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Engineering

Courses

mth 1120

Calculus 1

4cr
This course is a study of coordinate systems, straight lines and conic sections, theory of limits, differentiations of algebraic functions, applications to slopes and curves, and maxima and minima. Prerequisite: MTH 1070 or high school preparation
Fall/Spring

MTH 1220

Calculus II

4cr
A study of transcendental functions, infinite series, mean-value theorem, polar coordinates, integration, and application of integration. Students completing this course with a grade of C or better will be awarded credit for MTH 1120. Prerequisite: MTH 1120 with C or better
Fall/Spring

MTH 2020

Differential Equations

4cr
A study of common types of ordinary differential equations, their solutions and applications, singular solutions, and an introduction to mathematical modeling. Prerequisite: MTH 1220
Fall

PHY 2200

General Physics I (LAB SCI)

4cr
This course provides a calculus-based introduction to 3D kinematics, Newton’s laws, simple harmonic motion, mechanical properties, rotational kinematics, and heat. PHY 2200 is required for physics majors, engineering students, and chemistry majors, and it can be counted as an elective toward a math major or minor. Lecture and laboratory. Prerequisites: PHY 1200 or CHM 1020 with a grade of C- or better, MTH 1120 with a grade of C- or better, and concurrent enrollment in MTH 1220, or departmental approval
Fall/Spring

PHY 2210

General Physics II (LAB SCI)

4cr
This course is a continuation of PHY 2200 and provides a calculus-based introduction to electricity, magnetism, light, and wave phenomena. This course is required for physics majors, engineering students, and chemistry majors. Lecture and laboratory.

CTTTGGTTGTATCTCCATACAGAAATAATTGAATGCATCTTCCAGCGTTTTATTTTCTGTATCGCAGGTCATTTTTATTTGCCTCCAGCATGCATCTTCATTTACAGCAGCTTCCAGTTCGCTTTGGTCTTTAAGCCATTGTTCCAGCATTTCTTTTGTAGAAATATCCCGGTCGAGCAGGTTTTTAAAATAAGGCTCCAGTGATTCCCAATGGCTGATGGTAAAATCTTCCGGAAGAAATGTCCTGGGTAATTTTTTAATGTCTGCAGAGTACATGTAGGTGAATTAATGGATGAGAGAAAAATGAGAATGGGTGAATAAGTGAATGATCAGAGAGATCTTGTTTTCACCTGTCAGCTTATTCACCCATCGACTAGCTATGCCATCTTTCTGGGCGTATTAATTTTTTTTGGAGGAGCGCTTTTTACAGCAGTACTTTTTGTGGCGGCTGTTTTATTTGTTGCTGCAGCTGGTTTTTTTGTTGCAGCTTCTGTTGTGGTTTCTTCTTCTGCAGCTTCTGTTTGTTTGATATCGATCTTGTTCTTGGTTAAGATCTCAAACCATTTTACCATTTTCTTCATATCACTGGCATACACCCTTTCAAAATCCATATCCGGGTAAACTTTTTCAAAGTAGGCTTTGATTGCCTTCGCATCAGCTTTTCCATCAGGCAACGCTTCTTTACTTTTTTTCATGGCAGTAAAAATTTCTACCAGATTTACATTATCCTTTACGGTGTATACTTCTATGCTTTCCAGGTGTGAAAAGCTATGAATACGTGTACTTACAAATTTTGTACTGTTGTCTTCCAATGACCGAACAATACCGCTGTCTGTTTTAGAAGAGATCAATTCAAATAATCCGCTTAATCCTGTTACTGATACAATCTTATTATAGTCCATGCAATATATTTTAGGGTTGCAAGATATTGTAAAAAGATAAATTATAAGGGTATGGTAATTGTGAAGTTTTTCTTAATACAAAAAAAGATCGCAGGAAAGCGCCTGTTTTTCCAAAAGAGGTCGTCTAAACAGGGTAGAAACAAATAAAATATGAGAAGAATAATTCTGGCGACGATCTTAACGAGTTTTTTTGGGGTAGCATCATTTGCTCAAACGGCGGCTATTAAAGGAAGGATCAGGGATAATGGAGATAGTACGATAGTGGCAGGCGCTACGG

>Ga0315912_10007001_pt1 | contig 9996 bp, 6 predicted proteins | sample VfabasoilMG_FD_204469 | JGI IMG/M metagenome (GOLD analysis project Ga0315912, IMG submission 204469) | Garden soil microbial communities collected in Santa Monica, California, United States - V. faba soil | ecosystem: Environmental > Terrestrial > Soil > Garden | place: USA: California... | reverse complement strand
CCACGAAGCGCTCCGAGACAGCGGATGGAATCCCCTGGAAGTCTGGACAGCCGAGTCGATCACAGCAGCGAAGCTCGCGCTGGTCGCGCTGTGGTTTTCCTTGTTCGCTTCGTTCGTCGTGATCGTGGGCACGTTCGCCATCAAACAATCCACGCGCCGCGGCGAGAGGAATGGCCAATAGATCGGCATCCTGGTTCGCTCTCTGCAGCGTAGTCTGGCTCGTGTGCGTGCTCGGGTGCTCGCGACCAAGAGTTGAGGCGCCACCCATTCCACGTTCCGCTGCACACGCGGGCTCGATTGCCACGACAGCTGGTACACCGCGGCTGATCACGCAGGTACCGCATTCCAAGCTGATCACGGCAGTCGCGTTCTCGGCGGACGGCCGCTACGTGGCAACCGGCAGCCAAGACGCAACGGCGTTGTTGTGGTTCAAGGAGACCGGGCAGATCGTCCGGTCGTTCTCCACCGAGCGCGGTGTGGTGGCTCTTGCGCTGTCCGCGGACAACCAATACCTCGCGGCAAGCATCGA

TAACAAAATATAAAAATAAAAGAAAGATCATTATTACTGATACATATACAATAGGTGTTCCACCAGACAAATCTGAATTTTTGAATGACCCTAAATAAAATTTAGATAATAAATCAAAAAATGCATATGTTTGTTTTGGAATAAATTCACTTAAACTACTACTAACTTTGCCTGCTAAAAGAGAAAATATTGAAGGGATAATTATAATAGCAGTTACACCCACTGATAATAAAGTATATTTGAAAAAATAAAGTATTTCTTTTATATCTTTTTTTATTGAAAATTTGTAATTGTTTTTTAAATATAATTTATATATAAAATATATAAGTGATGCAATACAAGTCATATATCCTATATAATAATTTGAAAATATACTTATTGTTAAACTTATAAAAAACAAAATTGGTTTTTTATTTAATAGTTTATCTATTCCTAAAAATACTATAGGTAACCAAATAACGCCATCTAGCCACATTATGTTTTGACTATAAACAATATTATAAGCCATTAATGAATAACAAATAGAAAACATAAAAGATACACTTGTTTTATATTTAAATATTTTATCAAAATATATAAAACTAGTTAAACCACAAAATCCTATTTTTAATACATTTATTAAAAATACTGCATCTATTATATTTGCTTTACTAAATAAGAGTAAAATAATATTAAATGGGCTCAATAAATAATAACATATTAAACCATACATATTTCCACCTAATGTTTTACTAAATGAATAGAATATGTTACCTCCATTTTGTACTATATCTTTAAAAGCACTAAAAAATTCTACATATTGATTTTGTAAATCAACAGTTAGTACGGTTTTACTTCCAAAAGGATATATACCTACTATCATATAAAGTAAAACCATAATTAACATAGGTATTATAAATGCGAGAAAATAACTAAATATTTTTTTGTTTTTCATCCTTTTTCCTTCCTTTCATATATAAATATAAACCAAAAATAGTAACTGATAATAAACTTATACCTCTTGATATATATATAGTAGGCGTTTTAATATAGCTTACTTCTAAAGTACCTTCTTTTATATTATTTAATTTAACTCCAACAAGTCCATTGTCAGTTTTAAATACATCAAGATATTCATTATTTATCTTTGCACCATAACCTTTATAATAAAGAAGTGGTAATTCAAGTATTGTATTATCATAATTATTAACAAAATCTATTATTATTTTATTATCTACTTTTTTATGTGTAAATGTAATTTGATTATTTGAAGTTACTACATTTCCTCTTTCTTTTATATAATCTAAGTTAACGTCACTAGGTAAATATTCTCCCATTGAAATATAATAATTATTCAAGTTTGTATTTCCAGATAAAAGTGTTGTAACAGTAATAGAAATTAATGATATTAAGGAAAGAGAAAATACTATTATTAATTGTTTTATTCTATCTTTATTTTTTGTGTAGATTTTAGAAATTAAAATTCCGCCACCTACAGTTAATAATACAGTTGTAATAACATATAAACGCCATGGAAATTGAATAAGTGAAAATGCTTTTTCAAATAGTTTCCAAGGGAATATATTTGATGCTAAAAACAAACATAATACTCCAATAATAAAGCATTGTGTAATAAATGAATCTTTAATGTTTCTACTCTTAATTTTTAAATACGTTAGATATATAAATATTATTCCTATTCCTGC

Prerequisites: PHY 2200 and MTH 1220 with a C- or better
Fall/Spring

CHM 1010

General Chemistry I (LAB SCI)

4cr
The basic principles and concepts of chemistry, including atomic structure, chemical reactions and stoichiometry, gas laws, thermochemistry, and periodic classification of the elements. Lecture, three periods; laboratory, three periods.
Fall

CHM 1020

General Chemistry II (LAB SCI)

4cr
A study of chemical and ionic equilibria, kinetics, electrochemistry, thermodynamics, and acid-base chemistry. Lecture, three periods; laboratory, three periods.
Prerequisite: CHM 1010 with at least a C-, departmental approval, or two years of high school chemistry with an average grade of B. A grade of C or better in CHM 1020 provides credit for CHM 1010
Fall/Spring

EGR 1100

Introduction to Engineering Design

4cr
Introduction to Engineering Design introduces the principles of engineering problem identification and solution, including the tools used in engineering practice. The course is based on a design challenge in one or more areas drawn from the domains of energy, transportation, environment, consumer technology, health, and exploration. Students will learn to use Computer Aided Design (CAD) tools and common engineering analysis tools as they design, build, and verify solutions to problems in the domain of the design challenge. The course incorporates key aspects of professional engineering in which critical thinking, teamwork, and creativity are essential attributes of a successful practitioner.